I tried the Rockies dugout afterwards, but didn’t even ask Pat Burgess for a ball since I figured he would recognize me from our longer-than-normal interaction earlier. And so the Conroy ball was my fifth and final of the day.
- 5 Balls at this Game (2 Pictured because I gave 3 away)
Numbers 650-654 for my “career”:
- 208 Balls in 48 Games= 4.33 Balls Per Game
- 5 Balls x 31,089 Fans=155,445 Competition Factor
- 110 straight Games with at least 1 Ball
- 15 straight Games with 2 Balls
- 12 straight Games with 3 Balls
- 4 straight Games with 4-5 Balls
- 79 Balls in 19 Games at OPACY= 4.16 Balls Per Game
- 19 straight Games with at least 1 Ball at OPACY
- 9 straight Games with at least 2 Balls at OPACY
- 7 straight Games with at least 3 Balls at OPACY
- 5 straight Games with at least 4 Balls at OPACY
- 3 straight Games with at least 5 Balls at OPACY
- Time Spent On Game 1:28-11:17= 9 Hours 49 Minutes
Apparently two weeks was long enough a hiatus from Oriole Park at Camden Yards, because two weeks to the day, I was back there:
The four front people would be:
1. Oliver Francies– A semi-regular who I met because he goes to UND, which is a rival in various sports to UMN.
3. Garrett Meyer– A Kansas City ballhawk, who I hadn’t seen since a game that I didn’t even enter the gates for in June of last year.
4. Avi Miller– With whom I was staying for this Rockies series, and general encyclopedia of all things Orioles.
Going in, I knew I was going to have some competition, but I also wanted to take advantage of the lack of usual competition. Alex Kopp was off on a vacation in Miami, and Tim Anderson wasn’t getting to the game until about 5:30. So when I got in, I first didn’t find any easter eggs, but secondly had the following arrangement of ballhawks surrounding me. Grant was to my left:
Avi was in front of me:
And Garrett was to my right:
To begin BP, JJ Hardy hit two home runs over my head. Both of which I should have caught on the fly, and both of which I misjudged. Thankfully I go the second one, but right after I took this picture:
I turned to Avi and said, “This could be a looong day for me.” It was shortly after that Hardy hit another home run near me. It was headed to my left and to Avi’s row. So when he went into that row, I went in the row below him and jumped up for the catch right in front of his glove:
Avi then headed out shortly after that and spent the rest of BP drinking his sorrows away for free. (I’m half-joking about that. I’ll leave it to your imagination what half I’m talking about.) I then snagged two baseballs which I apparently forgot to take pictures of.(I came to the realization of this just seconds before I typed those last two sentences.) The first was an Alexi Casilla home run that I ran a section to my right to catch. I also caught this one right in front of a teenager and got grief from a middle aged season ticket holder for doing so even though I had already gotten a ball. (I just ignored him, because I knew the kid was a regular who had no problem getting baseballs on his own. For the record, he would go on to get two baseballs before I got a single other baseball.) My second ball came when I headed down the line for the Rockies warming up. I yelled Charlie when the throwing group of Charlie Blackmon and Culberson were done throwing. Culberson ended up with the ball, so I waved to him. And I don’t know who the ball was intended for, because while I had waved right before he tossed the ball, his throw was tailing towards Garrett for what seemed to be an easy catch. I really don’t know what happened next to him, but Garrett had the ball tip off his glove, and so since it bounced to me, I picked the ball up. Weird. And also, I had no clue at the time, I had no clue that this was my 200th ball of the season. Something I had only done once before.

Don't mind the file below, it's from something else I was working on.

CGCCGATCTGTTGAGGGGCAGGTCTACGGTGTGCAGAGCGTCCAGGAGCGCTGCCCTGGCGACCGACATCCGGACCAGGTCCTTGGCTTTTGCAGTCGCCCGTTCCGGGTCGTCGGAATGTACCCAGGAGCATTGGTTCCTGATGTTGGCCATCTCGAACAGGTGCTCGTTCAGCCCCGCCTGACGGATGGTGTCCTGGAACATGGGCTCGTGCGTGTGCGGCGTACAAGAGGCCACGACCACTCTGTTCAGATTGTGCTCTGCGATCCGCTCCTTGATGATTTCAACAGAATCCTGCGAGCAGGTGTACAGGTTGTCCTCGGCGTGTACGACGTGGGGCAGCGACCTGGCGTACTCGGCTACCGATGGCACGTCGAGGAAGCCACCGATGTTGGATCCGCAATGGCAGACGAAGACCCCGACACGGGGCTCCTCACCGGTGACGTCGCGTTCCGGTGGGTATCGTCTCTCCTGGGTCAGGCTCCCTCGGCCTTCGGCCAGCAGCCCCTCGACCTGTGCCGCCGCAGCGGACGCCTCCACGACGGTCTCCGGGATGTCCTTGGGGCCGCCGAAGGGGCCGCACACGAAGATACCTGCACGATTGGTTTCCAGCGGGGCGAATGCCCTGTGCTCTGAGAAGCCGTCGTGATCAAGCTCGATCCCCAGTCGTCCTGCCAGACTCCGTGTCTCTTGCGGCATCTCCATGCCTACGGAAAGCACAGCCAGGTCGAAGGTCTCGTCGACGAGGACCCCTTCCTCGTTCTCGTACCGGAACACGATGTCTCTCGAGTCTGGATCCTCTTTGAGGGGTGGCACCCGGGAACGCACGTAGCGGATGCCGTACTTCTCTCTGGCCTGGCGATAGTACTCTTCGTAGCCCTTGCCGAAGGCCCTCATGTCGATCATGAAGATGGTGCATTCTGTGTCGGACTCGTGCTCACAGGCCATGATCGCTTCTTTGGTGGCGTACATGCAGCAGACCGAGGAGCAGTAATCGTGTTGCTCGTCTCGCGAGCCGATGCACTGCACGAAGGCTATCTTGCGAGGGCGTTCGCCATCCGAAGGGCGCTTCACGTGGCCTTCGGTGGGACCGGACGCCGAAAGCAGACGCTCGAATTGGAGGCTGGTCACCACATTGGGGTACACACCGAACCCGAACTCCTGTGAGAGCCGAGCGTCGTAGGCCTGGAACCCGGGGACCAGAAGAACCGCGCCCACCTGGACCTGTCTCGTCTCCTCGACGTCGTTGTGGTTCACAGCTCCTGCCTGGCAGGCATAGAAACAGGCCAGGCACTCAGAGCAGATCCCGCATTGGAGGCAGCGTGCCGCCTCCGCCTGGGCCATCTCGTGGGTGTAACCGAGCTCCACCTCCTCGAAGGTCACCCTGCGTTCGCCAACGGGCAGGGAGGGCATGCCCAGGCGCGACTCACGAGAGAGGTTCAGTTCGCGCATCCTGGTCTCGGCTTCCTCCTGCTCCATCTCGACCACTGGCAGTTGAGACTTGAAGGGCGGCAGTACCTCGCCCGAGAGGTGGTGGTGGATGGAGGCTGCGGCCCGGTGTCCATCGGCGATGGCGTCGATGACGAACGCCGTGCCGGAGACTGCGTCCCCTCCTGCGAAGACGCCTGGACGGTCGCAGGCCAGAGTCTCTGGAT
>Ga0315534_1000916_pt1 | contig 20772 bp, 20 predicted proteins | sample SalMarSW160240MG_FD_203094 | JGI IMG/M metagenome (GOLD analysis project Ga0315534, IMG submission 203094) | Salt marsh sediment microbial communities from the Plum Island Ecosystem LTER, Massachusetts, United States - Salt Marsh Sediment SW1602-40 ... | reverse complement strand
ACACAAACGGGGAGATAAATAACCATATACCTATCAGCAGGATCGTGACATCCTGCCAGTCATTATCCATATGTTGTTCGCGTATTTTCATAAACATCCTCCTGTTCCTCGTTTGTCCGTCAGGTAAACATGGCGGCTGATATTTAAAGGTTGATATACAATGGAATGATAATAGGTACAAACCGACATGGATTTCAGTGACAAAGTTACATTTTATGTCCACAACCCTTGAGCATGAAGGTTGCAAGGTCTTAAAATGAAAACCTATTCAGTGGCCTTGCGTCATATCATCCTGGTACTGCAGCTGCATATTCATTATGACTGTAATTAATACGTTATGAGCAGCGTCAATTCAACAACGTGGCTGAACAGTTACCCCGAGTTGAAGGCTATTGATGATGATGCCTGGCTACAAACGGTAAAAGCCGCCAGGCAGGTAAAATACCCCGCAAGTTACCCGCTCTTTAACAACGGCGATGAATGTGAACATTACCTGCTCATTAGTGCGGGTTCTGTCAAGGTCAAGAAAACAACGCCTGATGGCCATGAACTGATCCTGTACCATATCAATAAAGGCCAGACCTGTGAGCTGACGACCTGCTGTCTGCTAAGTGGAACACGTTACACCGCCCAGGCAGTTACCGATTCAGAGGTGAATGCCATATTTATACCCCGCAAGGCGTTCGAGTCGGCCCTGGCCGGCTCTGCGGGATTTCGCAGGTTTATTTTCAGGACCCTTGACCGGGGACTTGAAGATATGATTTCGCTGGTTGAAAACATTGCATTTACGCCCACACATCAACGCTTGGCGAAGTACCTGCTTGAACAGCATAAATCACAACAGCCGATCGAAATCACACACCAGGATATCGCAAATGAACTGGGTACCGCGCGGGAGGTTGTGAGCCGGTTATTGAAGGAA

My next ball came out in the center field section of seating. When a number 35 came to the wall to retrieve a ball, I quickly checked my roster and got Chad Bettis to toss me a ball. I then gave the ball to a kid I had slipped past to get into the first row:
That was my fifth baseball of the day. My sixth was by far my favorite of the game…and with no game balls this year, I’d say it ranks pretty high up my favorite snags of this year. (Which is kinda sad now that I think of it.) For whatever reason, I was the only ballhawk on the flag court when Todd Helton launched a ball to the extreme right of the flag court. In fact, it was even off of the flag court. Because as I ran after the ball, I had to reach over the railing that divides the flag court from section 98 at OPACY. So had I not caught the ball, it would have landed in the seats:
This would be my sixth and final ball of BP. After BP, I went to the Orioles bullpen.
Now usually Rick Adair is the one who comes to the Orioles bullpen and tosses all of the baseballs in there to the crowd, but this game it was someone different. As he watched whoever the starting pitcher was warming up outside the bullpen, Grant and I figured out that Rick Adair had taken a leave of absence, and this other coach was Scott McGregor. While neither Grant nor I got a ball tossed to us, McGregor tossed a ball to a kid to my right. Unfortunately, two grown ups stood up, and after go the ball took two convenient bounces to me, I picked it up and gave it to a kid to my left who actually had a glove on: